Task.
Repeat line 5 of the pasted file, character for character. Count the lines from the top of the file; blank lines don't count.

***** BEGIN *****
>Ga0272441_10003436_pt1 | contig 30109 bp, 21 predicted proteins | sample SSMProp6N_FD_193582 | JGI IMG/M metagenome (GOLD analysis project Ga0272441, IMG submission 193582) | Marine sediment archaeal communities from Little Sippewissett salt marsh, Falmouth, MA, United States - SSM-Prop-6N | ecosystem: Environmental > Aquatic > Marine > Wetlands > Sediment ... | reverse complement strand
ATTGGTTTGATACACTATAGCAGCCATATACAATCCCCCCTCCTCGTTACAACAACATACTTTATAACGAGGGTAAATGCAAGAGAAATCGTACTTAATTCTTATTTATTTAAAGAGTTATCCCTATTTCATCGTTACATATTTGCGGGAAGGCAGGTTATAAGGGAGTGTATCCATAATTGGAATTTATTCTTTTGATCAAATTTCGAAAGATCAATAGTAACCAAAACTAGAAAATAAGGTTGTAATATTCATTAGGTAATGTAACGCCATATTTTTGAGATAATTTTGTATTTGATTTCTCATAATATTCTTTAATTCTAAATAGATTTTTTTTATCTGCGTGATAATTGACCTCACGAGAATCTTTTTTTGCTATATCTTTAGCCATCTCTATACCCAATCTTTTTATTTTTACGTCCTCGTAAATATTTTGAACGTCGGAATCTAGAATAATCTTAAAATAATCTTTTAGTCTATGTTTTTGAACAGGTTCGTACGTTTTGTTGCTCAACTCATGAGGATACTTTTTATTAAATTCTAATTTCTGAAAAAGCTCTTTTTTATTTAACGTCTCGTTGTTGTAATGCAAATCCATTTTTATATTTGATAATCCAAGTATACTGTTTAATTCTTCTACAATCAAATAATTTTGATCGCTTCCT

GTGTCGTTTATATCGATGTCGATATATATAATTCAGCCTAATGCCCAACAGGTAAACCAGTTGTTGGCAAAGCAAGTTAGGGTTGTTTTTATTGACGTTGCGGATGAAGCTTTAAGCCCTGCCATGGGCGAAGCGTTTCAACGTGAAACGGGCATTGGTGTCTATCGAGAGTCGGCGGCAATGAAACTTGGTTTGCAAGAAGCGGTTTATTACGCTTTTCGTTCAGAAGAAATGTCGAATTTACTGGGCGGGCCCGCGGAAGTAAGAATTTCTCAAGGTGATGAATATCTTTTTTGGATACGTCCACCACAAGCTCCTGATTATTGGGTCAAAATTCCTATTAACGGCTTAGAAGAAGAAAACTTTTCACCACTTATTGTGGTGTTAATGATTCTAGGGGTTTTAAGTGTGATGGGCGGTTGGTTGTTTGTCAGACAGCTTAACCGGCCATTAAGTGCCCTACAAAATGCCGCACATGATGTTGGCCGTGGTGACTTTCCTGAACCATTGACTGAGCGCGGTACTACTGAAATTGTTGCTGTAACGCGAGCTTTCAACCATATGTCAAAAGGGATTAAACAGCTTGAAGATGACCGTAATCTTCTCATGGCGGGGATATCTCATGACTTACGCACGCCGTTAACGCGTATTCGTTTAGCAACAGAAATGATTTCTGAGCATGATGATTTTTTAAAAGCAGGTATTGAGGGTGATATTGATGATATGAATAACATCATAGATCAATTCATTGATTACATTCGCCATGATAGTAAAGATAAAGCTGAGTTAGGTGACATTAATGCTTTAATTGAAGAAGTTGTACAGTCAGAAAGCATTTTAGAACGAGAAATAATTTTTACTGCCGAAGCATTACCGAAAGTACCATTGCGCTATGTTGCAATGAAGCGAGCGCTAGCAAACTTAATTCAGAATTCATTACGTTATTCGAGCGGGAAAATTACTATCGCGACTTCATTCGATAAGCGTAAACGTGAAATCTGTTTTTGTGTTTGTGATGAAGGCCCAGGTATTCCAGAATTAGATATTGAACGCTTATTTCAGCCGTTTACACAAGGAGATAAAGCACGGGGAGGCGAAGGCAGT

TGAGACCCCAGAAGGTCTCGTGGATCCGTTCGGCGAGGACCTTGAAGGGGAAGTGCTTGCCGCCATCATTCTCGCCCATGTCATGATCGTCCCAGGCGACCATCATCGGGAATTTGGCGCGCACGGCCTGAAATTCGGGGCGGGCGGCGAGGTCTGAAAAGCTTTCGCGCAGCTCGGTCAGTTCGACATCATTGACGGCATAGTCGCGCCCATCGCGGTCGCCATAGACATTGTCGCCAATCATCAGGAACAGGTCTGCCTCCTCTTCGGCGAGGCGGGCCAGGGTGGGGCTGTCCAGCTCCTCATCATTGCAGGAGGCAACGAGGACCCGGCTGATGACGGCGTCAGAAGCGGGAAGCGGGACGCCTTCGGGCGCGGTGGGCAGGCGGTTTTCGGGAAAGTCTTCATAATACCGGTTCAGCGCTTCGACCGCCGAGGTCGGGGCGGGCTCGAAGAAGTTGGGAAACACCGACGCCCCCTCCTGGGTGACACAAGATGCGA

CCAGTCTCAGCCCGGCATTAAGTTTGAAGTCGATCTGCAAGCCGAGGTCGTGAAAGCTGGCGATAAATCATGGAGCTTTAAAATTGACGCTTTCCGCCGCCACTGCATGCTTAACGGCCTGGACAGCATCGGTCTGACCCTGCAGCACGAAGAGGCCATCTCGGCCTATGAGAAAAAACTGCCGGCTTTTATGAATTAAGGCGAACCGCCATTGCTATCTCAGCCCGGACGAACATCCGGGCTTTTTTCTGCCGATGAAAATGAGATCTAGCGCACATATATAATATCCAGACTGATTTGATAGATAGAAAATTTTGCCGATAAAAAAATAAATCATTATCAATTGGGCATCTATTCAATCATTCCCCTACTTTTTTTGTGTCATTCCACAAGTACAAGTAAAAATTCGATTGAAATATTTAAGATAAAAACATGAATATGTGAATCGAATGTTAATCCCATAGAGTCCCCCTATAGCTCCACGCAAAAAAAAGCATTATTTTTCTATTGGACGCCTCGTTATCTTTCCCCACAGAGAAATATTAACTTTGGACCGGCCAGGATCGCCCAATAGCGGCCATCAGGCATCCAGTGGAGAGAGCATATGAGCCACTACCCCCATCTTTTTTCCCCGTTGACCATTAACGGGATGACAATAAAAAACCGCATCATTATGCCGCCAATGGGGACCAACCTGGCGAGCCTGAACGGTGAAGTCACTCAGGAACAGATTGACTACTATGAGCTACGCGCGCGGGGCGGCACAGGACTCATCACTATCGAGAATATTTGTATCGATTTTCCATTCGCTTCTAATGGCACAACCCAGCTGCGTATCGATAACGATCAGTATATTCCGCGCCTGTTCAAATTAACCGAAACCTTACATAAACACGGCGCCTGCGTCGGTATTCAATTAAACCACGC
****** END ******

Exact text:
CCAGTCTCAGCCCGGCATTAAGTTTGAAGTCGATCTGCAAGCCGAGGTCGTGAAAGCTGGCGATAAATCATGGAGCTTTAAAATTGACGCTTTCCGCCGCCACTGCATGCTTAACGGCCTGGACAGCATCGGTCTGACCCTGCAGCACGAAGAGGCCATCTCGGCCTATGAGAAAAAACTGCCGGCTTTTATGAATTAAGGCGAACCGCCATTGCTATCTCAGCCCGGACGAACATCCGGGCTTTTTTCTGCCGATGAAAATGAGATCTAGCGCACATATATAATATCCAGACTGATTTGATAGATAGAAAATTTTGCCGATAAAAAAATAAATCATTATCAATTGGGCATCTATTCAATCATTCCCCTACTTTTTTTGTGTCATTCCACAAGTACAAGTAAAAATTCGATTGAAATATTTAAGATAAAAACATGAATATGTGAATCGAATGTTAATCCCATAGAGTCCCCCTATAGCTCCACGCAAAAAAAAGCATTATTTTTCTATTGGACGCCTCGTTATCTTTCCCCACAGAGAAATATTAACTTTGGACCGGCCAGGATCGCCCAATAGCGGCCATCAGGCATCCAGTGGAGAGAGCATATGAGCCACTACCCCCATCTTTTTTCCCCGTTGACCATTAACGGGATGACAATAAAAAACCGCATCATTATGCCGCCAATGGGGACCAACCTGGCGAGCCTGAACGGTGAAGTCACTCAGGAACAGATTGACTACTATGAGCTACGCGCGCGGGGCGGCACAGGACTCATCACTATCGAGAATATTTGTATCGATTTTCCATTCGCTTCTAATGGCACAACCCAGCTGCGTATCGATAACGATCAGTATATTCCGCGCCTGTTCAAATTAACCGAAACCTTACATAAACACGGCGCCTGCGTCGGTATTCAATTAAACCACGC